The Eye of Contemplation brings us to the place of which Father Maximos and Father Meletios speak. It is in our hearts where we live in communion with God and find the grace of the Holy Spirit and the gifts He brings. The only method of exploring God is to experience God. The only way to experience God is to live in the heart through contemplation and asceticism and participation with His Church and Her Divine Mysteries, which He has given as tangible means of Grace. The knowledge of God resides nowhere else.

Father Maximos said, “We lost the knowledge of God…at the moment when we transformed the Eccelsia from experience into theology, from a living reality into moralistic principles, good values, and high ideals. When that happened…we became like tin cans with nothing inside” (page 55).

I am convicted that I more than anyone else have felt the impact of those words. I more than anyone else have been living a life like that of a tin can with nothing inside. It is now, through the asceticism of the Orthodox Faith, that I’m learning I have only experience God in very small ways due to my insistence on theology, philosophy, and reason. What good is a tool-less Christianity that does not provide one with the means to know and love God and live in Him?

These tools of asceticism I am discovering and the need to experience God and to know Him in my heart by the Eye of Contemplation are the beginning of a life lived like a can being filled to the brim with life until it overflows abundantly with the knowledge of God and His love and grace.


Widening Our Vision (Windows to Heaven)

ImageWhy do the Orthodox venerate and incorporate icons into their worship? It comes down to the belief that we see the world, as Father Stephen says, as a one-storey universe. God is here and now. The Church here on earth is the same as in heaven. The incarnation is what brings this about.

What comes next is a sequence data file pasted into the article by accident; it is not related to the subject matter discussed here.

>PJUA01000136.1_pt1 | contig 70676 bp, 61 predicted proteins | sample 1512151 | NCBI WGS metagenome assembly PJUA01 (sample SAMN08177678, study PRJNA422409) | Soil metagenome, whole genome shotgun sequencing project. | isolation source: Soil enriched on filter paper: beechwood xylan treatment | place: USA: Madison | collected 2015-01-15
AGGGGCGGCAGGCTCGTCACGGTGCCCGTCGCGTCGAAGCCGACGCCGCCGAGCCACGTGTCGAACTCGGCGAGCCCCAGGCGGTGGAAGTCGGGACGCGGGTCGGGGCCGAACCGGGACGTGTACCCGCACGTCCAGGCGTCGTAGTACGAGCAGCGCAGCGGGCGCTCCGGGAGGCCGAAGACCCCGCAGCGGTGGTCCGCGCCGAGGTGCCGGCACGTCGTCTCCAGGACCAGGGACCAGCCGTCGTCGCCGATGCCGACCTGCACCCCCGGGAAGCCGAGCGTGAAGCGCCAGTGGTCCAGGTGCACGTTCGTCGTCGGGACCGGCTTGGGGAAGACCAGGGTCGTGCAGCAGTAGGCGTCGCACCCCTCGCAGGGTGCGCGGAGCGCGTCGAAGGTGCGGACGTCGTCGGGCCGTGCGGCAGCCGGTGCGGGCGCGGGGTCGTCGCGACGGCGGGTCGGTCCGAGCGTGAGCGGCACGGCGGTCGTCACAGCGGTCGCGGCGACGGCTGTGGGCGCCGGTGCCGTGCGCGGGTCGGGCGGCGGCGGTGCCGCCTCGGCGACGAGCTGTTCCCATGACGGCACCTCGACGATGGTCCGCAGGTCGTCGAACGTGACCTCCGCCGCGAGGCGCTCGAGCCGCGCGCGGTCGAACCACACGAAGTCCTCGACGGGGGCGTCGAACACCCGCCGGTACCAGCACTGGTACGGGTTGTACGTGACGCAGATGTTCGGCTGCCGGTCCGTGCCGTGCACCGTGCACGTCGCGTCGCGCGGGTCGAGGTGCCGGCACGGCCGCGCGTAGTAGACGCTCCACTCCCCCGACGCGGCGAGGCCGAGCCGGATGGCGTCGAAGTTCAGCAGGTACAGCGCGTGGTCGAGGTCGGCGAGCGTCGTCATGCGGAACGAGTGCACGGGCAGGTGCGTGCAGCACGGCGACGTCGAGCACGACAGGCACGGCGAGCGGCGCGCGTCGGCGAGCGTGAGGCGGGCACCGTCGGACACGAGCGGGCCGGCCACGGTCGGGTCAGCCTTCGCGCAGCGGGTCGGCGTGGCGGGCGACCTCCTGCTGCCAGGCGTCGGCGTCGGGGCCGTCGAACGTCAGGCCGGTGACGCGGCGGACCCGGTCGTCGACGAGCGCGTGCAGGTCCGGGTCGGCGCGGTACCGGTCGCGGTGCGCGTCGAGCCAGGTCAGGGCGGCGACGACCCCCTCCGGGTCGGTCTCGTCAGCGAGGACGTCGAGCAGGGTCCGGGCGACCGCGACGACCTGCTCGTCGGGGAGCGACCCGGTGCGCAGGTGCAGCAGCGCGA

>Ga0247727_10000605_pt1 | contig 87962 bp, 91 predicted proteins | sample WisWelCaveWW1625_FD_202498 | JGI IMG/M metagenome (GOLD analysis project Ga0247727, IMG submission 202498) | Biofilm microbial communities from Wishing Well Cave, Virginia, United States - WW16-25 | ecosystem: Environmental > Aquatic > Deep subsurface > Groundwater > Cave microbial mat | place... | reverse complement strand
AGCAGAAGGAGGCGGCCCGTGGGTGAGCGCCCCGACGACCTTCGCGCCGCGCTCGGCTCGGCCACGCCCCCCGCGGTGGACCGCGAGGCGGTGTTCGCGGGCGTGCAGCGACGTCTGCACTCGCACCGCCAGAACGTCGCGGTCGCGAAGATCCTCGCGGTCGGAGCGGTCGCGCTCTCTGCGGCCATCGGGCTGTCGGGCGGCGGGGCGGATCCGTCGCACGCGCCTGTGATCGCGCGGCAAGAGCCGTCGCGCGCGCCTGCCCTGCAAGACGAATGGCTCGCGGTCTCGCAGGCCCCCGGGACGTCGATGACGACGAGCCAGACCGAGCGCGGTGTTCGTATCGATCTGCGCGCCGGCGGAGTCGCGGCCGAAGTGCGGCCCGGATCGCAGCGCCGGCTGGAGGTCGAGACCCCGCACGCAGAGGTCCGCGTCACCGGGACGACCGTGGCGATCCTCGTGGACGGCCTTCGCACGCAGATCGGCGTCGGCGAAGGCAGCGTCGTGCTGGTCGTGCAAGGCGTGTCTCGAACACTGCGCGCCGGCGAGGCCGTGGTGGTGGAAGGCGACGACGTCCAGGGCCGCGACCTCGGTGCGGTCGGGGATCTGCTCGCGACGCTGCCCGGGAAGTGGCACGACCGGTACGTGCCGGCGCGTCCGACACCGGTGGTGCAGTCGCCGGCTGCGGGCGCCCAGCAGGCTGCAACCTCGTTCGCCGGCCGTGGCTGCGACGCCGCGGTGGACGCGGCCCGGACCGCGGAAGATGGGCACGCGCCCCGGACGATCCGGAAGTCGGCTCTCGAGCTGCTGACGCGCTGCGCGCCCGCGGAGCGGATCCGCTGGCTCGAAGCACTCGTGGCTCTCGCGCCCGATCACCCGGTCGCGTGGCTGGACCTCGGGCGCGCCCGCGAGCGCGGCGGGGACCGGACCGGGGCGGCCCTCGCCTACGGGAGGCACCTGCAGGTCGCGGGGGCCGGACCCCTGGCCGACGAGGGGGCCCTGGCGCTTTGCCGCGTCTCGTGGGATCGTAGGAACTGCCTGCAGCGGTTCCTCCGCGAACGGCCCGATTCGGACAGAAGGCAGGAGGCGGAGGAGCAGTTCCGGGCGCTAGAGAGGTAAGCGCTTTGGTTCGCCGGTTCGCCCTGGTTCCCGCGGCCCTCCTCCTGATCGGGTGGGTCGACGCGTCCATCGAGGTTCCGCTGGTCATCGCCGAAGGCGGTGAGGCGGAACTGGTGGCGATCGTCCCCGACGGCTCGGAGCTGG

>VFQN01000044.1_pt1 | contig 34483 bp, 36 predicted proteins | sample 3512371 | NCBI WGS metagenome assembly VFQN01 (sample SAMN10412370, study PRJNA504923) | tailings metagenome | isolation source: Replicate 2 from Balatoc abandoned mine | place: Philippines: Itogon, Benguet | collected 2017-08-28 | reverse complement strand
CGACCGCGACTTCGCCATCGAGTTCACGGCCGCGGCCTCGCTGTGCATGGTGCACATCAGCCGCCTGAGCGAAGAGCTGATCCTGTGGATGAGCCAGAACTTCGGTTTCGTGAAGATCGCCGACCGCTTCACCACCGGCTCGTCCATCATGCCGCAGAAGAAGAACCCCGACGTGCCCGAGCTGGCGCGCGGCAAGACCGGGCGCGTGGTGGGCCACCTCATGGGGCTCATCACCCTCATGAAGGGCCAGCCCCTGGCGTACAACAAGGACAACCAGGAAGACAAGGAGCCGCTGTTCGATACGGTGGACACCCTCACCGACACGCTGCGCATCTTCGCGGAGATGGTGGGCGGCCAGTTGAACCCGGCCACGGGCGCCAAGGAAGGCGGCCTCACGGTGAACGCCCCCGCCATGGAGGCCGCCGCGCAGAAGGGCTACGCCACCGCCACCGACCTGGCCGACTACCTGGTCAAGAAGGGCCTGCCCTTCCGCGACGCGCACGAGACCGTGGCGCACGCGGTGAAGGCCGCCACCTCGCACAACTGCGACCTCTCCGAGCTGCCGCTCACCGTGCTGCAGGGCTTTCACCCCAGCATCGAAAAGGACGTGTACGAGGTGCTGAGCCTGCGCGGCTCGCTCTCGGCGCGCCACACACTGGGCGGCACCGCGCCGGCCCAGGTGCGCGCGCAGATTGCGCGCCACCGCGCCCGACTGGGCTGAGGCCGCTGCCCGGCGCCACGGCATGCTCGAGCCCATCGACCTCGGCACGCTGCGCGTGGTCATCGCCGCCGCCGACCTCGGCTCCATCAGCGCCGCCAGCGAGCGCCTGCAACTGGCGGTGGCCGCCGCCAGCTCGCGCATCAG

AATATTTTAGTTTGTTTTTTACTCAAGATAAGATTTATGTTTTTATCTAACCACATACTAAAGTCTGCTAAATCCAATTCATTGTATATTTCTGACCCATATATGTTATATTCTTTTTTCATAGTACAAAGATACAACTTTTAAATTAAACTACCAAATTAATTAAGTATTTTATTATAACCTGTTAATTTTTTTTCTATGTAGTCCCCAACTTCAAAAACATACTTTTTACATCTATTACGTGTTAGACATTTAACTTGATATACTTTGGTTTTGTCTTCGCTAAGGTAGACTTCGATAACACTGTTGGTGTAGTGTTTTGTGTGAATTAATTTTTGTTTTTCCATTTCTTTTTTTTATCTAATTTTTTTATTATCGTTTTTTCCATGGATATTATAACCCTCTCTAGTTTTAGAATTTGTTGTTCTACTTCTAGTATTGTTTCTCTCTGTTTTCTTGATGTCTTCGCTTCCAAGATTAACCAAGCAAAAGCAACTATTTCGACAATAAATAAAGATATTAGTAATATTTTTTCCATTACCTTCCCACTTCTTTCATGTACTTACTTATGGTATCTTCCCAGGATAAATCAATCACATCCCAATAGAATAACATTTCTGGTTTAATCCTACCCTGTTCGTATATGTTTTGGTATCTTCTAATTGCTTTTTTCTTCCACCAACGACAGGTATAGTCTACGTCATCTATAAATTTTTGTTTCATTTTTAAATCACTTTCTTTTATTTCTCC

Basically, icons give us a picture of the worship in heaven. As we worship here on earth the saints are worshiping in heaven. The icons help us in seeing that. They give an incarnational presence. 

It has a lot to do with our view of the Church being the same on earth and in heaven. The communion of the Saints is key in this. We believe that since heaven is here and now that the saints are with God and worship Him. If heaven is here and now that means it is among us and we are all one Church. We are never alone for the saints are with us. We just aren’t able to see that; we aren’t able to perceive it with our limited vision. However, I think we can learn to see; we can enlarge our vision, our understanding.

When I enter into the nave of our parish and I see the icons making present the reality of worship I feel at home.  It is an overwhelming feeling to be connected to the Church in heaven and on earth as we participate in the Divine Liturgy that has been prayed for 1,500 years in its current form by billions, if not trillions, of Christians.  It is an overwhelming sense of belonging to know that that many people have said those same prayers and that millions more are saying them with us in the presence of the saints as we worship the Holy Trinity together.

The icons give us a picture of reality. We can widen our vision, our spiritual vision,  if we begin to understand that there is no dividing line between heaven and earth; we can widen our vision by realizing that there is one Church in heaven and one Church on earth. The Church is fully one and united in Christ in heaven and earth. When venerate the icons because they are worthy of our reverence. They make present the lives of the Saints.  We have respect and love for those who went before us. We honor them. We participate in worship of the All Holy Trinity with them. There is a richness to the Orthodox form of worship. It engages us fully, holistically. One Orthodox Christian said, “We see the Gospel in the icons.” Words fall short when spoken alone. The icons helps us to see the Gospel, to see reality in a way in which our eyes prohibit us.